Brian GlanvilleArsene Wenger, and now Liverpool, surely had every right to object to the sleight of hand whereby Manchester City have colossally and legally got round the incipient, Platinum imposed limits on spending.

£400 million for re-naming the Eastlands stadium after the Abu Dhabi airline. Mere coincidence, of course, that the airline is owned by the Abu Dhabi royal family, of which the Croesus of City, Sheikh Mansour, just happens to be a member.

For me, City and Chelsea, with their available billions, have poisoned the well of senior English football. At Chelsea, Roman Abramovich calmly took over a £176 million debit, and even though he isn’t within the category of Mansour’s resources, Chelsea are far, far ahead of the rest of the Greed Is Good League pack.

I wonder, though, just how well they are going to do this season under the aegis of the precocious young 33-year-old Portuguese manager, Andre Villas-Boas.

He is now being somewhat spitefully criticised by the President of the club he inspired but has now left, Porto, for taking off; allegedly because he feared failure in the ensuing European Cup. That sounded like sour grapes to me, but the torrent of eulogy for Villas-Boas since he arrived at Stamford Bridge does appear to court anti-climax and some disappointment.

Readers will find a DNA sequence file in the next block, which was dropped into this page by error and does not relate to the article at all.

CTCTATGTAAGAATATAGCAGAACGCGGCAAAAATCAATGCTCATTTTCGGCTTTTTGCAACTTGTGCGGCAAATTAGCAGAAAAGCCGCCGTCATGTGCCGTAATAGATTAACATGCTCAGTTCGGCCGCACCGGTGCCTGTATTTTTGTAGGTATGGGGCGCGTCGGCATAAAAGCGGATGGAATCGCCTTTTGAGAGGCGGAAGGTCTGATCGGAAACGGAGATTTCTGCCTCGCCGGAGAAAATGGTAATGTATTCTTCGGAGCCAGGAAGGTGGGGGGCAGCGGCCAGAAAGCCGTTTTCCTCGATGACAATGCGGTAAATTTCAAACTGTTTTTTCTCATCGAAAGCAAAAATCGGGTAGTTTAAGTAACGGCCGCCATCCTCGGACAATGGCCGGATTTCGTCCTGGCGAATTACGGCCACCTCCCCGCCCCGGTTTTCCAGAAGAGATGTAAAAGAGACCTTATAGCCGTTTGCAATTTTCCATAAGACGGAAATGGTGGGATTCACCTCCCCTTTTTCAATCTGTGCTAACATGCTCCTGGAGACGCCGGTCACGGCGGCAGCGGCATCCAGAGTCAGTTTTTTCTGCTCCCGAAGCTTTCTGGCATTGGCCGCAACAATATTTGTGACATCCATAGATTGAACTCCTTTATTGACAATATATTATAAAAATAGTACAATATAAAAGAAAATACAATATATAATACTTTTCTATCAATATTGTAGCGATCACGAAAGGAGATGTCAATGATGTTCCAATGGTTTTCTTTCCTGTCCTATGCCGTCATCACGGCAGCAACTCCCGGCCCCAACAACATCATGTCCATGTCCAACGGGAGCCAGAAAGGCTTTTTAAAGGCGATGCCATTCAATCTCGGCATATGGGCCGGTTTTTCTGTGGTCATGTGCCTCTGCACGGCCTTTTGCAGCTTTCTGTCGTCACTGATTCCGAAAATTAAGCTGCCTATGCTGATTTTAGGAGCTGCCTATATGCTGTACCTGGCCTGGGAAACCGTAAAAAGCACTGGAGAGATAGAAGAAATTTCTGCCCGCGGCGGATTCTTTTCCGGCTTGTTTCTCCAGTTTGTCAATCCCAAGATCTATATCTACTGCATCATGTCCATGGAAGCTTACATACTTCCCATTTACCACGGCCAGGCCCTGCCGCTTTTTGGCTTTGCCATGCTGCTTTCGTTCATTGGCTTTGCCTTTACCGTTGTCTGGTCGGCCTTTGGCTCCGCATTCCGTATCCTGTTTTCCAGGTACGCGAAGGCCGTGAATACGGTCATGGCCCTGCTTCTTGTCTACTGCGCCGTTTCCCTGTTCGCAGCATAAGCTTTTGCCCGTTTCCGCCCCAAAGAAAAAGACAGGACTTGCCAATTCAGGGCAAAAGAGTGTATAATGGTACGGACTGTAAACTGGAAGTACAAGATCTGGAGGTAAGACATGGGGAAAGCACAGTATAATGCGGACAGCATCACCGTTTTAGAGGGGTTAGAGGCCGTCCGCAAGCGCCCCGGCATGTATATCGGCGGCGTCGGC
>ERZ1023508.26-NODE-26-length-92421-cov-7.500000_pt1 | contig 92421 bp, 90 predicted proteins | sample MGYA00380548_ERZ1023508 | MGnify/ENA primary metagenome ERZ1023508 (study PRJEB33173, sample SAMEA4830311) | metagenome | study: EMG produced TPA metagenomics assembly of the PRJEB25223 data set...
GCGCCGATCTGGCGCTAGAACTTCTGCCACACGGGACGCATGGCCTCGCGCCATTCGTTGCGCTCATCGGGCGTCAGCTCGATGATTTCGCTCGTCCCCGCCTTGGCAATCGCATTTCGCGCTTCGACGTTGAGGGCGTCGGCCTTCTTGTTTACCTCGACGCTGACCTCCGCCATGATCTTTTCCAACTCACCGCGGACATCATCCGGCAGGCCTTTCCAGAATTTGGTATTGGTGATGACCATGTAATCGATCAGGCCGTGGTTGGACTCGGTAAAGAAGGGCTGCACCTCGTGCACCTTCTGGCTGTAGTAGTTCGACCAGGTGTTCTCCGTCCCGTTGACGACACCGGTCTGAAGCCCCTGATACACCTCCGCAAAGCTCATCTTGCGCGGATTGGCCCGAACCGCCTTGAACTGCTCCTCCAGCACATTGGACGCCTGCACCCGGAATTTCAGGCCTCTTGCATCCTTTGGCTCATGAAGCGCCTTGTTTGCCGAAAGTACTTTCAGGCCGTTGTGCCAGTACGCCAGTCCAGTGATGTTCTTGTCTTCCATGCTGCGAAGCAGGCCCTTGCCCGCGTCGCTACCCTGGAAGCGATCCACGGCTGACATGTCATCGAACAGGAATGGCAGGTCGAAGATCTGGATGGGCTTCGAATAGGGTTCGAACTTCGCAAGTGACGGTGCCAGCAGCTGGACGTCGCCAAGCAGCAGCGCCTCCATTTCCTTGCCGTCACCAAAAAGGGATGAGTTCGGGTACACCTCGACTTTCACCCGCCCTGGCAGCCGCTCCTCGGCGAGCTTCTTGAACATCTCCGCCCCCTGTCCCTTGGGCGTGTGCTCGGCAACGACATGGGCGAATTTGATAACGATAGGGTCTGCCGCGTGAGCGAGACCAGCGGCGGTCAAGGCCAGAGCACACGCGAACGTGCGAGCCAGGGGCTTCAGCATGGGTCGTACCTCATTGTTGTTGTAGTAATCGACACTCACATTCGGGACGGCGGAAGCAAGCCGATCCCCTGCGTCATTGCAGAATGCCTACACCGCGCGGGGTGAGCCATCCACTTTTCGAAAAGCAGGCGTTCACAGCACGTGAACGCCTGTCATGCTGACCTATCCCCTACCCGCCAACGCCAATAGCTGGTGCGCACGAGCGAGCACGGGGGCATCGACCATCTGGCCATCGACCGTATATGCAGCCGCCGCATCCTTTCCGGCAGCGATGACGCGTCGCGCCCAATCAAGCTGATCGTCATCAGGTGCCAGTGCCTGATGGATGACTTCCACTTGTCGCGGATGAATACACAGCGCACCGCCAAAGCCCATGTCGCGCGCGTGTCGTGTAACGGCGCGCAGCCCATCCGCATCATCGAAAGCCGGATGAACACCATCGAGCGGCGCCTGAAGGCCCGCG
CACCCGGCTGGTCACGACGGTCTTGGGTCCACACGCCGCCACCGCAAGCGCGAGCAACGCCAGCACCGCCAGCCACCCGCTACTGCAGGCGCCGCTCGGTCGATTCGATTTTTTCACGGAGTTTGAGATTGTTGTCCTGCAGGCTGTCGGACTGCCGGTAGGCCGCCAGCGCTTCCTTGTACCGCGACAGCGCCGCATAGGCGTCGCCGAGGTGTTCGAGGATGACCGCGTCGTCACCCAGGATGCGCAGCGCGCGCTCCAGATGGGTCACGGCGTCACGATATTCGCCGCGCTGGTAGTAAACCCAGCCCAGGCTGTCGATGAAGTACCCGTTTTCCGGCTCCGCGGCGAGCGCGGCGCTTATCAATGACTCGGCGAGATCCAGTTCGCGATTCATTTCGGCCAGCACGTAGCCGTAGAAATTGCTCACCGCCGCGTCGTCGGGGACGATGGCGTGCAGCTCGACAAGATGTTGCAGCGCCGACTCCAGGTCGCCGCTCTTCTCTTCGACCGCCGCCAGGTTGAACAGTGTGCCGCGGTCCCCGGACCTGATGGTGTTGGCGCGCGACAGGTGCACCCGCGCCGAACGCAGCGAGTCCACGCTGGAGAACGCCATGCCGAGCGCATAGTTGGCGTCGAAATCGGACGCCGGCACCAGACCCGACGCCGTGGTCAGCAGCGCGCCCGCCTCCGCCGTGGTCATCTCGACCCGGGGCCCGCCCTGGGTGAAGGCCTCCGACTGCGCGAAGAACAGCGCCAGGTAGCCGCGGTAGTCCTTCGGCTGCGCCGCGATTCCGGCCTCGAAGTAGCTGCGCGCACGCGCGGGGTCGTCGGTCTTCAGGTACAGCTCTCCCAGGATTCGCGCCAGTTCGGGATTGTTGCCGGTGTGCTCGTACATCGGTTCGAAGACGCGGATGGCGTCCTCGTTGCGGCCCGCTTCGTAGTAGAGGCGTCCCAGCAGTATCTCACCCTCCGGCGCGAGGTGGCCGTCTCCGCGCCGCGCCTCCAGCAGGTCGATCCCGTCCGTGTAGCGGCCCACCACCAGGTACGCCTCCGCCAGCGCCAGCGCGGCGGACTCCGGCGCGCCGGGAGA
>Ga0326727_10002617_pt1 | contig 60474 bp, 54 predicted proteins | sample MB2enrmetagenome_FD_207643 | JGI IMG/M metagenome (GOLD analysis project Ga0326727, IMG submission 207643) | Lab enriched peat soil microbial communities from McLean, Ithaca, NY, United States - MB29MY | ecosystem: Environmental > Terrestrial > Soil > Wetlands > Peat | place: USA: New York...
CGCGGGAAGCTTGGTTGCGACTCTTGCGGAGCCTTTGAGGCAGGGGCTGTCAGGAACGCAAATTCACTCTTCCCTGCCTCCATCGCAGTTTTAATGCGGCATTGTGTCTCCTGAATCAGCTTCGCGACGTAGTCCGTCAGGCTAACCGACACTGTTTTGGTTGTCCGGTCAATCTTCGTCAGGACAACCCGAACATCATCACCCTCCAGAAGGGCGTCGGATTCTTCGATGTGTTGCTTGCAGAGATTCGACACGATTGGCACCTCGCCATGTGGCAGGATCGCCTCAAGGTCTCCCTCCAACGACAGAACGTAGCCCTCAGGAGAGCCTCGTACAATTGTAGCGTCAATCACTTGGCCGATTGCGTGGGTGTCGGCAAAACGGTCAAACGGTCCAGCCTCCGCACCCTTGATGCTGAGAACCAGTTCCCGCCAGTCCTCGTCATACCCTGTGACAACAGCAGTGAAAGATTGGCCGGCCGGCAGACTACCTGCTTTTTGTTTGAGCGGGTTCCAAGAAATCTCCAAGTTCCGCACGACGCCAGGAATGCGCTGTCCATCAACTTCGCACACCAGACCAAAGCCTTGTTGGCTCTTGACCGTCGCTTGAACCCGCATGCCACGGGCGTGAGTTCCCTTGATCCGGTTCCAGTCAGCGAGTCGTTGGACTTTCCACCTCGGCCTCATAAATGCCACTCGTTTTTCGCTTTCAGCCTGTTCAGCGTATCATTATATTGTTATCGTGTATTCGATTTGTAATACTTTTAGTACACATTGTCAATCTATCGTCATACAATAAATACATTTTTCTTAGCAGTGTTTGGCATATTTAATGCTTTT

Yes, he is supremely thorough, carefully plotting his tactics on the basis of exhaustive reports on every opponent. Yes, in his in fluent English, he talks a wonderfully good game. And yet I do not envy him.

Can he do what poor Carlos Ancelotti so significantly failed to do, which is energise Fernando Torres, who looked a limp fish out of water again, even in the recent friendly at modest Portsmouth, won only thanks to a daft own goal.

Where were the irresistible tactical schemes at Fratton Park? Can Villas-Boas reignite as he promises the Spaniard who blighted Ancelotti’s life? Something he thinks will be brought about by team support. If Villas-Boas fails in this, and it would hardly be his fault, would Abramovich’s limited patience again be exhausted?


The FIFA fiasco continues with the hapless Qatar woman who, as an ex official of their football authority, blew the whistle on the corruption of FIFA World Cup voters, went back on her words. This, with a senior Qatari official breathing down her neck.

One is tempted to echo the old Duke of Wellington when, accosted in the street by a man who greeted him, “Mr Smith I believe?” replied, “Sir, if you believe that, you will believe anything!” And so with the ineffable Blatter chummily visiting the evil Mugabe in Zimbabwe, it hideously goes on.